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N.L. to see more housing units built, refurbished

Homelessness.
Homelessness. - file photo

Federal government’s new strategy will help homelessness in this province and across Canada, St. John’s East MP says

This province will see four times the number of new low-income housing units constructed and three times as many units refurbished over the next decade as a result of a new National Housing Strategy, Nick Whalen said.

"That's going to make a huge difference (in this province)," the St. John's East MP told The Telegram Thursday.

 

The strategy, announced Wednesday by Prime Minister Justin Trudeau, will see the federal government contribute $40 billion to help reduce homelessness and improve the availability and quality of housing for Canadians in need.

With 1.7 million Canadians in need of core housing, the strategy's goals — along with creating and upgrading existing units under federal programs from 2005 to 2015 — include reducing chronic homelessness by 50 per cent and removing more than 530,000 households from housing need.

Canada had been the only one of the G7 countries — with the seven largest advanced economies in the world — without a national housing strategy.

Canada's strategy will be geared towards meeting the needs of Canada's most vulnerable populations, including seniors, Indigenous Peoples, survivors of family violence, people with disabilities, refugees, veterans and those grappling with homelessness.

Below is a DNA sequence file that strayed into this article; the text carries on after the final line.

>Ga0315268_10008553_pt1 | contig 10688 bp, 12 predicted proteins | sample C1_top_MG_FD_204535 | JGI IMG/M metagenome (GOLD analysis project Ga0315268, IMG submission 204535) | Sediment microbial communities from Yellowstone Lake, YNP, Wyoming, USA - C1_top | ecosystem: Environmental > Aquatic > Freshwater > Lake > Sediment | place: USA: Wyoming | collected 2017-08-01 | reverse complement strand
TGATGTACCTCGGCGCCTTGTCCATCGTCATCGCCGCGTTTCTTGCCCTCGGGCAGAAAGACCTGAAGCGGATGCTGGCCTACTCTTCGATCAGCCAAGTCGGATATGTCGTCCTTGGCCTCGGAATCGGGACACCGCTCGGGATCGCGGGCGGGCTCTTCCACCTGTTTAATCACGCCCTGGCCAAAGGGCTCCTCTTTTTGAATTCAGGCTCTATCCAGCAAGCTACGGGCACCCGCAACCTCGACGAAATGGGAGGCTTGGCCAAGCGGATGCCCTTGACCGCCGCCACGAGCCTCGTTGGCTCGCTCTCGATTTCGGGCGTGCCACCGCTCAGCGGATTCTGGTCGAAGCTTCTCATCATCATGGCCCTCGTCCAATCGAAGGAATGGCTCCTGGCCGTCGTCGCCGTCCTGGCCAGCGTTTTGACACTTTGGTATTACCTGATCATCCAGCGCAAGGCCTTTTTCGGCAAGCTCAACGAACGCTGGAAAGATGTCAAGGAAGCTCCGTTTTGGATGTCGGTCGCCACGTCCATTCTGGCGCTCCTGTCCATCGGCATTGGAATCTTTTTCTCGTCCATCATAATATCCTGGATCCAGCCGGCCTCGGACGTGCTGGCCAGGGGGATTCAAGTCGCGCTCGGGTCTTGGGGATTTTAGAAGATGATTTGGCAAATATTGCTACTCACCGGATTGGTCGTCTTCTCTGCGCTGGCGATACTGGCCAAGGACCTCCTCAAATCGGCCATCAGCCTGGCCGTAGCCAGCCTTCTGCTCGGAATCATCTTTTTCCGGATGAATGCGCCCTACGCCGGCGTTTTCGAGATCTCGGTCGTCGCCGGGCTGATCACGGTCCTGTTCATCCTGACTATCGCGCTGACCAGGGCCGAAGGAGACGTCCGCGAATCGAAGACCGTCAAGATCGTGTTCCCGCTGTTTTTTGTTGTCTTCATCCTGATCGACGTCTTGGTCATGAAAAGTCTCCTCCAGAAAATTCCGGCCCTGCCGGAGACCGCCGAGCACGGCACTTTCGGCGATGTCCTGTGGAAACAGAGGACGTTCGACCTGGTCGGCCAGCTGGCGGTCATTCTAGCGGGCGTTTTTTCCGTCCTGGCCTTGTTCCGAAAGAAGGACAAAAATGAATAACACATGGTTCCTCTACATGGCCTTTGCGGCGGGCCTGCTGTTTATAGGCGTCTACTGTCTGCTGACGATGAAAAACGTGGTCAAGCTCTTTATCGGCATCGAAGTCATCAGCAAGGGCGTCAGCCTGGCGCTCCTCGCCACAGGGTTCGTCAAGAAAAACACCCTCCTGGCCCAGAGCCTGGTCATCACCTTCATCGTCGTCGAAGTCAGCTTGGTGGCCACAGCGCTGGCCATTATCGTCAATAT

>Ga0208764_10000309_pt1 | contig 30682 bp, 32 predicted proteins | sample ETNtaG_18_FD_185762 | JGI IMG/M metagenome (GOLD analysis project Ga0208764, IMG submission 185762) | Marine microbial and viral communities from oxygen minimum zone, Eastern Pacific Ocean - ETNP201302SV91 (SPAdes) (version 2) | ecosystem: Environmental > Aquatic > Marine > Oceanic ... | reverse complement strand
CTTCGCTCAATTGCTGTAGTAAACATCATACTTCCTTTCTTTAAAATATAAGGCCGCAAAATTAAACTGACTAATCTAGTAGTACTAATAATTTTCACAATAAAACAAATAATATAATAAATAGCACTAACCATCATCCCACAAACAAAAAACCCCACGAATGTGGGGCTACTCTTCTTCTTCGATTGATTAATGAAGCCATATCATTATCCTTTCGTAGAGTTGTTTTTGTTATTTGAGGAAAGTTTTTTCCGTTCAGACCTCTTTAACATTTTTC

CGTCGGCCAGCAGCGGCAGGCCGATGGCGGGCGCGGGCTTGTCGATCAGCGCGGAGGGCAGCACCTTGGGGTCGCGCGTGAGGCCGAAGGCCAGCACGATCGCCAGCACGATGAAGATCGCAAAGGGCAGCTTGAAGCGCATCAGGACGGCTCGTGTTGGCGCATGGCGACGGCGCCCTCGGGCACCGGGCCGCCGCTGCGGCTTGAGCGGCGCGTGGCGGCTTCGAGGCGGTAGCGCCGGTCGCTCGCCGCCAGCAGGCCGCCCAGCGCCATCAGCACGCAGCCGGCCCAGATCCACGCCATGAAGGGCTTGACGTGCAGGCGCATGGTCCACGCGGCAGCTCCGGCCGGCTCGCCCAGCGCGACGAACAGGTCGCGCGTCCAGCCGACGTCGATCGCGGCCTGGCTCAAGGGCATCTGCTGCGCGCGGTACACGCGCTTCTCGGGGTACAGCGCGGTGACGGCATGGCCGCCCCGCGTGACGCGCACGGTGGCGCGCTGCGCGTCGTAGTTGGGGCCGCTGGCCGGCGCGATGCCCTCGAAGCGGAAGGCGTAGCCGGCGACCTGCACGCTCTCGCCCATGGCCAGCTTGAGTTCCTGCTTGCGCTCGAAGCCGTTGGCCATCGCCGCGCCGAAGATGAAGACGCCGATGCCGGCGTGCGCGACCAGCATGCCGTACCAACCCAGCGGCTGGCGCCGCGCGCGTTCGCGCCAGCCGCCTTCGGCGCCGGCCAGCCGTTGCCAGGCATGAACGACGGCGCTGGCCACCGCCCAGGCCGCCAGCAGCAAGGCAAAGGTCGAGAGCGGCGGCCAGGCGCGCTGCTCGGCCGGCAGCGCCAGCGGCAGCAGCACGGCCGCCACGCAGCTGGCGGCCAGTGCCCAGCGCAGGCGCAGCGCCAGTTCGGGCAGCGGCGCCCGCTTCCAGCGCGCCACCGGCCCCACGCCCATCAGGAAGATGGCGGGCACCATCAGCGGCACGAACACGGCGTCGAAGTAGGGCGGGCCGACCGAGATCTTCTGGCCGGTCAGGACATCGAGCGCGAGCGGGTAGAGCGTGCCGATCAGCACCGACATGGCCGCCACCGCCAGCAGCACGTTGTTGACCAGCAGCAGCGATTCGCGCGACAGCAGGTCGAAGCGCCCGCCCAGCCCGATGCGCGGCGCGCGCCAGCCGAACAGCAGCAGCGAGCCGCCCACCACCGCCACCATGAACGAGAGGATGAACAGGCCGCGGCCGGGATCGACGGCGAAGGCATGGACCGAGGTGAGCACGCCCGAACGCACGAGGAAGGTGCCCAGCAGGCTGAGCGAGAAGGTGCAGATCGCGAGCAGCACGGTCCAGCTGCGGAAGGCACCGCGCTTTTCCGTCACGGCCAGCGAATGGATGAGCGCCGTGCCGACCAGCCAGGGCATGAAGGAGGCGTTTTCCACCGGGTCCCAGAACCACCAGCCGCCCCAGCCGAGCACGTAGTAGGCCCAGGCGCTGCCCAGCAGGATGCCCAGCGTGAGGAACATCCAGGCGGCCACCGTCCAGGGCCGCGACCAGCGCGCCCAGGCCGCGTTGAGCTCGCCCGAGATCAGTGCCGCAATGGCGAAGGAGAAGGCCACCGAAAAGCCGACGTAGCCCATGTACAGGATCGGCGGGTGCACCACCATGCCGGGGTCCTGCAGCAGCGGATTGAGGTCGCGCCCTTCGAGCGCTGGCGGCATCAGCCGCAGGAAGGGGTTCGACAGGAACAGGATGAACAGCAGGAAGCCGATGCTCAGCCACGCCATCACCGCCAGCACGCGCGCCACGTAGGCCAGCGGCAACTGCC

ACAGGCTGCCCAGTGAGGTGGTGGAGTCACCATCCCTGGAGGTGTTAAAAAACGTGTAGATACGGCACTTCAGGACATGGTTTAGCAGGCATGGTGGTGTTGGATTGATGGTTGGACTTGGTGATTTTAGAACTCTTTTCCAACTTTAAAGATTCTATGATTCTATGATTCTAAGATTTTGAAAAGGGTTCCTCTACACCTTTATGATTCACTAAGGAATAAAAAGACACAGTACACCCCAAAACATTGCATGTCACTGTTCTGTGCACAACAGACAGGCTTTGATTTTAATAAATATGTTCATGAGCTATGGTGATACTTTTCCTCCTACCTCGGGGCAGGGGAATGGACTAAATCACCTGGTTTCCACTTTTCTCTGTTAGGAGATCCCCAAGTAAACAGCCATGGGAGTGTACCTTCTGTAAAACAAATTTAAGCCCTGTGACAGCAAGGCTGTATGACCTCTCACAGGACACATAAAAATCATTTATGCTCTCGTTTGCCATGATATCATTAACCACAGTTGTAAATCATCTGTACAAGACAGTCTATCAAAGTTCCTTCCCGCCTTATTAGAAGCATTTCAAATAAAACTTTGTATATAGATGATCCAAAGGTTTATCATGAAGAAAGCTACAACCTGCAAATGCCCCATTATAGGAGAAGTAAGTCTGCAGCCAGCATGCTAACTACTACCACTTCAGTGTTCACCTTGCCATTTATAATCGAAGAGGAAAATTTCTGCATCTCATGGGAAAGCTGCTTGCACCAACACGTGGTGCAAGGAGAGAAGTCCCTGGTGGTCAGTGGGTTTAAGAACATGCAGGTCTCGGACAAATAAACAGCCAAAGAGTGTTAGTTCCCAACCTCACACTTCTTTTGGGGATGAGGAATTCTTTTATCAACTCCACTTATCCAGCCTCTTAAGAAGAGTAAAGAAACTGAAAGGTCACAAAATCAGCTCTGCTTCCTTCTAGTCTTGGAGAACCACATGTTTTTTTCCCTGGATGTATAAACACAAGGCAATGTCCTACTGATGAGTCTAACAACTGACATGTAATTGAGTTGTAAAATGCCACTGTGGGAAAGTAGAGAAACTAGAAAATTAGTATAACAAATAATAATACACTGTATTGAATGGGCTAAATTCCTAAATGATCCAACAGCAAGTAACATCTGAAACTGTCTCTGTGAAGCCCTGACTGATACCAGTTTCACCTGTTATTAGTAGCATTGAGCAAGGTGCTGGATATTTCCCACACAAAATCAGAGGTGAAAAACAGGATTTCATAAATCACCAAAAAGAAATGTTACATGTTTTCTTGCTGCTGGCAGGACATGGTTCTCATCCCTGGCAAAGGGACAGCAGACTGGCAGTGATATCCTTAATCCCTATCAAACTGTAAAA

While details of how money will be spent in Newfoundland and Labrador have not yet been finalized, Whalen said government did consult with several local organizations, including the Newfoundland and Labrador Housing and Homeless Network, End Homelessness St. John's and the Community Sector Council.

"There will be individual, local components for provinces to ensure the money is spent the way the province needs it," Whalen said.

Homelessness is certainly an issue in his region, he said.

In a 2016 report, End Homelessness St. John's estimated about 800 people in the capital city experience homelessness in a year.

The group expressed concerned with episodic homelessness — people who, due to mental health problems, addictions or loss of income, have lost stable housing.

"(The problem) is surprisingly large," Whalen said.

"There are people who just simply don't have the right type of support systems."

He said the group now, "sees a light at the end of the tunnel."

In a news release, End Homelessness St. John's chairman Shawn Skinner said "November 22nd is a huge day for our movement and for ending homelessness in Canada."

Whalen said amongst young people about 1,000 children with homelessness and housing issues avail of the services of Thrive community youth network per year.

"It is a real issue," Whalen said. "This isn't a Toronto problem or Vancouver problem alone. It is a nation-wide problem …

"I appreciate this $40 billion won't end homelessness in Canada, but it's going to take a right spaced approach, it's going to create conditions for which we can benefit the most people. It's going to be tailored to the local need and its going to involve the provinces and the people on the ground delivering the services."

The strategy also commits to ensuring that at least 25 per cent of funds go to projects for women, girls and their families.

To ensure things are done property, Whalen said, government is spending about half a percent of the overall spending on research, data collection and innovation.

"It's to make sure what we're doing is an accurate approach," he said. "As we improve the situation for some people, we may find there's another bottleneck in the system and by continually monitoring how we're doing, it will help to continually improve how we're doing it." 

rosie.mullaley@thetelegram.com

Twitter: TelyRosie

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